To make a claim for SUM coverage, you must first provide timely notice of your claim to your insurance company.  Second, you must obtain the full insurance proceeds from the negligent driver.  Third, your SUM coverage must be greater than the amount of the at-fault driver.  Fourth, you can then proceed with a claim against your own SUM insurance provider.  Unlike the typical car accident, which requires a lawsuit, the SUM insurance policy typically requires arbitration if you and your insurance company cannot agree on the value of your claim.  Finally, with any payment, the SUM insurance provider is entitled to an offset or reduction for any payment that you receive from the at-fault driver.  So in the first example, the pedestrian first had to recover the full $25,000 from the 80-year old driver who struck her.  Then, she was able to recover on her husband’s $500,000 SUM policy that amount less the $25,000 received, or $475,000.

Insurance companies are in the business of collecting your hard-earned premiums, and then denying your claims. I sue them for a living, and I hate to send them business.  When it comes to personal financial planning, one size does not fit all.  But for most, given the inherent risks and frequency of driving a car, SUM insurance is among the most important insurance coverage that you can buy.  Get SUM!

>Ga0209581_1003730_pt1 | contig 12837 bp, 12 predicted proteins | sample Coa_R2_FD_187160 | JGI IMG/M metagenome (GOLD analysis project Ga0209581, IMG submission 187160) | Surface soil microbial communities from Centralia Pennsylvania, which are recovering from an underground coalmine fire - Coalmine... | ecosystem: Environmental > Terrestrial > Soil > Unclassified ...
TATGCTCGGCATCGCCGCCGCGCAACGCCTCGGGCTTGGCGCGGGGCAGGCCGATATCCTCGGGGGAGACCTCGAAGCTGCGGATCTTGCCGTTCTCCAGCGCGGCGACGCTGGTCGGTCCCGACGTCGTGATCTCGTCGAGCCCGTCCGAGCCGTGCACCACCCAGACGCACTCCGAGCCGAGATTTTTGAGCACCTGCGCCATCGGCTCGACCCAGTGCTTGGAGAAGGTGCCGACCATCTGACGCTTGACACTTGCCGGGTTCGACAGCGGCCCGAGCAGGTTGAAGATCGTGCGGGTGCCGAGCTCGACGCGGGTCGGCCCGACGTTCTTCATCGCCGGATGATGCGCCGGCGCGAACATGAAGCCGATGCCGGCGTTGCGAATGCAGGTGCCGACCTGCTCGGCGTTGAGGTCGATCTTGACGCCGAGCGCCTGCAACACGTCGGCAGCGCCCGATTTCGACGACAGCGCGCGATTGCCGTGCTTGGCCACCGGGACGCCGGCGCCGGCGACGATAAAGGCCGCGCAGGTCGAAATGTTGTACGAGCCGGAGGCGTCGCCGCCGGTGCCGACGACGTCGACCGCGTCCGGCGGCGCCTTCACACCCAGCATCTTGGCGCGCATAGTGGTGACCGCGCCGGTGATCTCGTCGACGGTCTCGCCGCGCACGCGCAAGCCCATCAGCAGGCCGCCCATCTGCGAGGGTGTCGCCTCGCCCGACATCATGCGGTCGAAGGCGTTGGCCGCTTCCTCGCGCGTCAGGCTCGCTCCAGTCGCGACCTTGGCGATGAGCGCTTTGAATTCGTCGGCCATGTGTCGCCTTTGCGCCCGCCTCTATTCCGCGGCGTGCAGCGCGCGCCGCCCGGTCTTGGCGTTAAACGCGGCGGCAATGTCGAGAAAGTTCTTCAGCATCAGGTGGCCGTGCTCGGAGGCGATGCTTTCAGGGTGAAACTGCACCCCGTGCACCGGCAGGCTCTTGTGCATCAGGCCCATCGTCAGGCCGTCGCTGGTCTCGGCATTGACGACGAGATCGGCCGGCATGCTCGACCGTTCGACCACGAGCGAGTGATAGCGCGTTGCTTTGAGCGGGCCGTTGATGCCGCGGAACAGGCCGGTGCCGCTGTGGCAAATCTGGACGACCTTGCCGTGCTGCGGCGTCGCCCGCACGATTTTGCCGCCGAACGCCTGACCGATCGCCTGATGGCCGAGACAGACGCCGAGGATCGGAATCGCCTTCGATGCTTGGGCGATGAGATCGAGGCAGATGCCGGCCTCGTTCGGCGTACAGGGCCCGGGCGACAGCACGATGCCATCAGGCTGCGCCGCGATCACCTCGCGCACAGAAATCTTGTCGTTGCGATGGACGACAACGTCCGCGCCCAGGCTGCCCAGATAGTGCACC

The Law Office of Todd J. Krouner has a proven track record of helping personal injury victims.  If you or a loved one have been injured in an accident involving a motor vehicle, and you wish to determine if you have a strong case, please contact us for a free consultation at (914) 238-5800.

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The Super Bowl – - LASIK – - And Professional Athletes

February 1st, 2016

Roman Harper is a safety for the Carolina Panthers.  In the NFC Championship game, a headshot left him temporarily blind in one eye, with his corneal flap from LASIK surgery dangling unhinged. He says his LASIK flap has been re-attached and he will be ready to play in the Super Bowl. Click here to read SB Nation’s article about the incident.

Mr. Harper is fortunate.  His experience serves a reminder that the corneal flap cut in LASIK never fully heals.  I ask victims of LASIK surgery what motivated them to assume the undisclosed 50% probability of dry eyes, diminished night vision, or light phenomenon like glare and halos.  Many say that they wanted LASIK to be free of glasses or contact lenses for sports activities.   But LASIK is contraindicated for head blows.  Boxers should not have LASIK.  Mr. Harper’s experience reminds us that LASIK is not a good idea for football players.  The same is probably true for soccer, rugby and hockey players, among others.

One last warning.  We rarely hear about bad LASIK outcomes for professional athletes (other than Mr. Harper’s).  It is not that they do not exist. Rather, professional athletes cannot complain. We know that from the NFL’s concussion experience.  First, players want to play.  Second, they do not want to risk their lucrative contracts by complaining about blurry vision or the glare and halos coming off of the bright stadium lights.

Whether you are an amateur or professional athlete, take note of Roman Harper’s vision threatening experience.  Think twice before trading contact lens for LASIK surgery.